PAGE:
The Pentagon is supposed to cut its budget mildly as part of last summer's debt reduction agreement, and a lot of attention is finally being paid to the current plans to spend a trillion dollars or so on the new Lockheed-Martin J-35 supersonic stealth fighter / low altitude ground attack aircraft / dessert topping / floor wax. (Scott Locklin has a dyspeptic review of the Pentagon's goal of having the J-35 replace the slow-flying, ugly, but effective A-10 Warthog in Taki's Magazine.)
The J-35 sounds a lot like the F-105 Thunderchief, a big, heavy one-engined supersonic fighter-bomber which started out in the 1950s with the mission of penetrating Soviet airspace carrying a nuclear bomber, but in Vietnam was shifted over to ground attack. It was not very successful at it and acquired the nickname "Thud," perhaps because it kept crashing.
In retrospect, most supersonic jets designed in the 1950s were kind of nuts. The whole idea of supersonic flight has turned out to be, at best, a luxury. We have this cliche of the 1950s as a carefree, innocent time, but to grown men who held positions of responsibility then, the 1950s were terrifying. Pearl Harbor and the blitzkriegs had shown the feasibility of the Sneak Attack, which was then multiplied in terror by the advent of the atomic bomb. Hence, the pursuit of jet designs that pushed the envelope of performance with the crude technology of the time to levels that seem crazy today.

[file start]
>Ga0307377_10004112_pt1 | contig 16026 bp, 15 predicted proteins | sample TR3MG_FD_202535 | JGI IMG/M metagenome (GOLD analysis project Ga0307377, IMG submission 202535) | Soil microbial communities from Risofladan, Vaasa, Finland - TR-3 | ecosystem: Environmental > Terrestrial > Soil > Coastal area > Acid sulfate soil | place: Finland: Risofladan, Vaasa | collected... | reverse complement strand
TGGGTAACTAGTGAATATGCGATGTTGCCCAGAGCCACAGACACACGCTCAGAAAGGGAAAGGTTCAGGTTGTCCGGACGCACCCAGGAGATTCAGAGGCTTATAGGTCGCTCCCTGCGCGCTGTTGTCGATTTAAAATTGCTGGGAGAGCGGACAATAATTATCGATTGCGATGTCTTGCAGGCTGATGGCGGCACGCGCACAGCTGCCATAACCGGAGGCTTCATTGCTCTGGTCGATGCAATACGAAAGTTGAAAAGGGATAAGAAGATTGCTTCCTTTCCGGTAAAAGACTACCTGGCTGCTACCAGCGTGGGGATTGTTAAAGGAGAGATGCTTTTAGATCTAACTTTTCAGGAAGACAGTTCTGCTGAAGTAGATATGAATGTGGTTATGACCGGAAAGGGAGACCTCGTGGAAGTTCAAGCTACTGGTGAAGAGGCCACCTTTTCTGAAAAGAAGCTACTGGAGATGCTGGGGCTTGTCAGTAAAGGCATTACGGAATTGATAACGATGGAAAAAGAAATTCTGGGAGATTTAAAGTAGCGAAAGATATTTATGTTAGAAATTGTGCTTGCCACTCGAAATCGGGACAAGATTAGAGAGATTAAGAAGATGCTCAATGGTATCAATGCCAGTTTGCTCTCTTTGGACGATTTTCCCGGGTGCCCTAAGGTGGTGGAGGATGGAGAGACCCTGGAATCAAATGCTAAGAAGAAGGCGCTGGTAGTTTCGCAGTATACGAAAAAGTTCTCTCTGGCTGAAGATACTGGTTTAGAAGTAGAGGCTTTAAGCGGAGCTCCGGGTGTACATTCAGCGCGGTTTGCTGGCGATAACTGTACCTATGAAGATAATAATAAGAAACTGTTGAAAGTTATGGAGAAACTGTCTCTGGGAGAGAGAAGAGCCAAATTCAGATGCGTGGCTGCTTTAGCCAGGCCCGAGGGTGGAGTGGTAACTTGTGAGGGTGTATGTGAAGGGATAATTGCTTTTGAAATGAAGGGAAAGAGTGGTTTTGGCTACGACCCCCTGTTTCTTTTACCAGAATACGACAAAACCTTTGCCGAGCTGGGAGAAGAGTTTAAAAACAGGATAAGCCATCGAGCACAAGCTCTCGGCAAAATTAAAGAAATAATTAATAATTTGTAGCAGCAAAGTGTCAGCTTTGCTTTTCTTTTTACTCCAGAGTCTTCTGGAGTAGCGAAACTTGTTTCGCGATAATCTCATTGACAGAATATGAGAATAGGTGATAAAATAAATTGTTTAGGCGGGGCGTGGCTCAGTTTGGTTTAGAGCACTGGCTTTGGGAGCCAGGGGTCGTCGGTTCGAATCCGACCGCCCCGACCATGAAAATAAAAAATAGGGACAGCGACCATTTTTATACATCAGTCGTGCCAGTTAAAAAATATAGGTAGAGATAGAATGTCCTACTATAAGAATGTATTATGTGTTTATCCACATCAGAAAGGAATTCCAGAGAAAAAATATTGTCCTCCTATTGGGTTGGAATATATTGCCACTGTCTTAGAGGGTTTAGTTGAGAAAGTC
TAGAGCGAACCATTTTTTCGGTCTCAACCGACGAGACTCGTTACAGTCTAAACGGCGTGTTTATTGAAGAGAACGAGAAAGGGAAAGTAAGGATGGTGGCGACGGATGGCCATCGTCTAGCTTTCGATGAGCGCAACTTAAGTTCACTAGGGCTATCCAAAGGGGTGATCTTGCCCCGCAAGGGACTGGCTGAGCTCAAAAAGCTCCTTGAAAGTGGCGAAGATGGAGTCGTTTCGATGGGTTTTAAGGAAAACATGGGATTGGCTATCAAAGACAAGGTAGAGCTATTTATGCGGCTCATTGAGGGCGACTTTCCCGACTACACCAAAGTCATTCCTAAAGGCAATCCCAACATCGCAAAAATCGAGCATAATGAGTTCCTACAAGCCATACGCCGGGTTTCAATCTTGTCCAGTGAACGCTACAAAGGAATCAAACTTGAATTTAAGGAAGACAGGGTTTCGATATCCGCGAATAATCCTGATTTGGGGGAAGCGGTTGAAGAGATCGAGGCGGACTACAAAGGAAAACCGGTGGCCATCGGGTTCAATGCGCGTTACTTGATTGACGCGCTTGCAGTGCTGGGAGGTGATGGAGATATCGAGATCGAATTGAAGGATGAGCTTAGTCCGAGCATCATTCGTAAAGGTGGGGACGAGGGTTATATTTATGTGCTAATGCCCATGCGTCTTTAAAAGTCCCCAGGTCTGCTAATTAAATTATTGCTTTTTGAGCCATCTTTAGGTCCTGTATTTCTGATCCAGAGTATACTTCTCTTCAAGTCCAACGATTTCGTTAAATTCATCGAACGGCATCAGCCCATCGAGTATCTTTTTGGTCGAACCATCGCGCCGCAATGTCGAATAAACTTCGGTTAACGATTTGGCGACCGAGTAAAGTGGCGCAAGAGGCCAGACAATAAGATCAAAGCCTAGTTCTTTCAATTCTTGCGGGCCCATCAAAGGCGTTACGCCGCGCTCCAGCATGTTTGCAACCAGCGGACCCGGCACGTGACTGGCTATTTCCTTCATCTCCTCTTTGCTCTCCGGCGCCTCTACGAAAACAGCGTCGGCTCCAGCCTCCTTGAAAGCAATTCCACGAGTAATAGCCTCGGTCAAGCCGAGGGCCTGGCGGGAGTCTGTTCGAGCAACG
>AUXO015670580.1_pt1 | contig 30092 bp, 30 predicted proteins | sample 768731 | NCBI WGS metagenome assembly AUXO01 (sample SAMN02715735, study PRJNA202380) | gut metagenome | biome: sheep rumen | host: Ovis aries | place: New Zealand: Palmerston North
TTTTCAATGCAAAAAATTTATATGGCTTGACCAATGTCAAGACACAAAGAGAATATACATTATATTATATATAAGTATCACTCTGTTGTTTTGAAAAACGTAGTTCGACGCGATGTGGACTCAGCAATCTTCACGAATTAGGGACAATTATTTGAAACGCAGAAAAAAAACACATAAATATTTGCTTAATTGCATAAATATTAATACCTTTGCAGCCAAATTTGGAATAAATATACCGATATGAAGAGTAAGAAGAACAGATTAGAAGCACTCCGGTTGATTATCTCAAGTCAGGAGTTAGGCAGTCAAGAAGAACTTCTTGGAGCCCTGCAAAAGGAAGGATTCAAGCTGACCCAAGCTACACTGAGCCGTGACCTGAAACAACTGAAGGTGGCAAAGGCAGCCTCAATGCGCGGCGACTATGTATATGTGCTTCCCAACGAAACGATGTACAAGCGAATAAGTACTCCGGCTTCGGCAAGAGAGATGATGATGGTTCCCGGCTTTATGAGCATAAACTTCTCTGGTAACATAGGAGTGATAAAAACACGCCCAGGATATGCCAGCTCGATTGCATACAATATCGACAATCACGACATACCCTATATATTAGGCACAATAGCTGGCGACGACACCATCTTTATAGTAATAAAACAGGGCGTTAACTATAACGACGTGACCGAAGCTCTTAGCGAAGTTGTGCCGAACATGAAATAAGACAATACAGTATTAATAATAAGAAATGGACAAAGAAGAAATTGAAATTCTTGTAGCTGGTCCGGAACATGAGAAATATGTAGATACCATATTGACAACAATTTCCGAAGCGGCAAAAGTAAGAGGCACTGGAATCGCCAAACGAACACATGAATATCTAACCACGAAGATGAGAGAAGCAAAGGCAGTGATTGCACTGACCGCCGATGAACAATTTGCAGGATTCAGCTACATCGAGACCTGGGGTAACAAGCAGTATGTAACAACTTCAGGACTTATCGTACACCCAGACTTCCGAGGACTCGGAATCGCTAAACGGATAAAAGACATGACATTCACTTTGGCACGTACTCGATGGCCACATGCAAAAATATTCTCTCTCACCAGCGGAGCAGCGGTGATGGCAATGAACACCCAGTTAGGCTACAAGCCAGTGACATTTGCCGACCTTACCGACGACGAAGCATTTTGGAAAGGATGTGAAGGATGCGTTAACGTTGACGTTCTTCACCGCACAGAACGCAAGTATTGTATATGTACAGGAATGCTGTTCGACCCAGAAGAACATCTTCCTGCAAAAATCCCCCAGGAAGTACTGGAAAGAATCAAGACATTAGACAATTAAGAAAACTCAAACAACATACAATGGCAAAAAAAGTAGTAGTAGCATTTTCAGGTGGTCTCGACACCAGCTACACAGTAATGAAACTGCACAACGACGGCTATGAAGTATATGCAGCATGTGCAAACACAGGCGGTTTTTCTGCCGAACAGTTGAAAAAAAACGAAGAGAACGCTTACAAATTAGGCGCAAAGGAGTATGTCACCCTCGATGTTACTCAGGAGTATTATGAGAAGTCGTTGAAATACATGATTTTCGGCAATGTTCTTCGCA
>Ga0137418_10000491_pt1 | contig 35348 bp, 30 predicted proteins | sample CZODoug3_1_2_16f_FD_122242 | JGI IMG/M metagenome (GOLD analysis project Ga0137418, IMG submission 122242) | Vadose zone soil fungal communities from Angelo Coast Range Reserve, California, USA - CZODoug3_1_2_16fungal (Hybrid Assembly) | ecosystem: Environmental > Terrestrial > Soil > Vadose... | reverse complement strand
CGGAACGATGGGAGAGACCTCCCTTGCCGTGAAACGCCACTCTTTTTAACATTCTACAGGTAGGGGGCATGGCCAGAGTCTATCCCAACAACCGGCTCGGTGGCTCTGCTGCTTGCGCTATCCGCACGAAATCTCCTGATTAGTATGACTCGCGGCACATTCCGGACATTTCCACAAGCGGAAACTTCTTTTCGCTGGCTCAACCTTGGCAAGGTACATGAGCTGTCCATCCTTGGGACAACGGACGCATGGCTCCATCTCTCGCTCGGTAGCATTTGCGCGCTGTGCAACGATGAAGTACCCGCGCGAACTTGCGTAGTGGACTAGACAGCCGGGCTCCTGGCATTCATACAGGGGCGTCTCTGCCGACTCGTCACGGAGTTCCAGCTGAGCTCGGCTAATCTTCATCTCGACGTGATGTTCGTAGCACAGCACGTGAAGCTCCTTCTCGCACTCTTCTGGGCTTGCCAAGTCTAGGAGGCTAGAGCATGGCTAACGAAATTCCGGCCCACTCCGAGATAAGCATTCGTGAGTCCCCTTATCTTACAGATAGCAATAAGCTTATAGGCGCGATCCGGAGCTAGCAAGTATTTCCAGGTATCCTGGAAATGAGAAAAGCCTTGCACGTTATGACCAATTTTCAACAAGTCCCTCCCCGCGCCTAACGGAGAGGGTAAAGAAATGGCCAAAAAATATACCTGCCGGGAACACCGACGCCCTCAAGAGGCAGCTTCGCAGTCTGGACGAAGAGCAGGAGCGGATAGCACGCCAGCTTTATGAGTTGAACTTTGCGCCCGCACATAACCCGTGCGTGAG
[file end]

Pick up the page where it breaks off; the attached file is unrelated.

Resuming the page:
My dad worked for years trying to keep the Mach 2 Lockheed F-104 Starfighter from crashing so often. As a little kid, I can remember begging my dad to come play with me but he couldn't because he had the kitchen table covered with papers describing the latest fatal failure of a West German pilot to successfully handle this "missile with a man in it."
Wikipedia disagrees, but my dad's recollection is that the Starfighter was originally designed for more or less Kamikaze interceptions of Soviet nuclear bombers. This jet with one huge engine and stubby wings only 7-feet long was intended to get from the ground to the stratosphere and shoot down Soviet bombers over the Arctic before they took out Seattle or Chicago. If the pilot then managed to turn it around and land it safely, well, that was a definite bonus, but not completely essential to a successful mission.
Thus, the F-104 could climb like a bat out of hell. Everything else, like turning, not stalling, being able to safely eject, not flaming out, was secondary. It was a handful to fly: the closing minutes of the movie The Right Stuff show an F-104 damn near killing the most famous pilot of all time, Chuck Yeager.
The Air Force flew the F-104 for a little while, then decided that a kamikaze interceptor wasn't exactly what they had in mind and handed it to the Air National Guard to deal with. The Starfighter would be a good thing to have if the Soviets attacked America, but in the mean time, well, it was a bit much.
Somewhere along the line, Lockheed decided to sell it to NATO ally air forces as a ground-support fighter-bomber. The West German defense minister Franz-Josef Strauss supposedly pocketed $10,000,000 in the Deal of the Century. Not surprisingly, the West German air force, which had been out of business from 1945-55, wasn't better at not crashing Starfighters than Chuck Yeager. Nor did flying it at low altitude over hilly West German country in cloudy weather prove ideal, not crashing-wise. My dad, a low-level engineer, spent a lot of hours trying to get fixes to work that would take turn this Mach 2 interceptor intended for Dr. Strangelove scenarios into an all-purpose aircraft.
Last summer, my father told me that he once was speaking to an Italian air force general whose unit had scores of F-104s. My father asked the Italian what their secret was. The West Germans were always complaining about how lethal the F-104 was to their pilots, but the Italians never did.
"Oh, our pilots die too," the Italian general replied. "We just don't complain about it."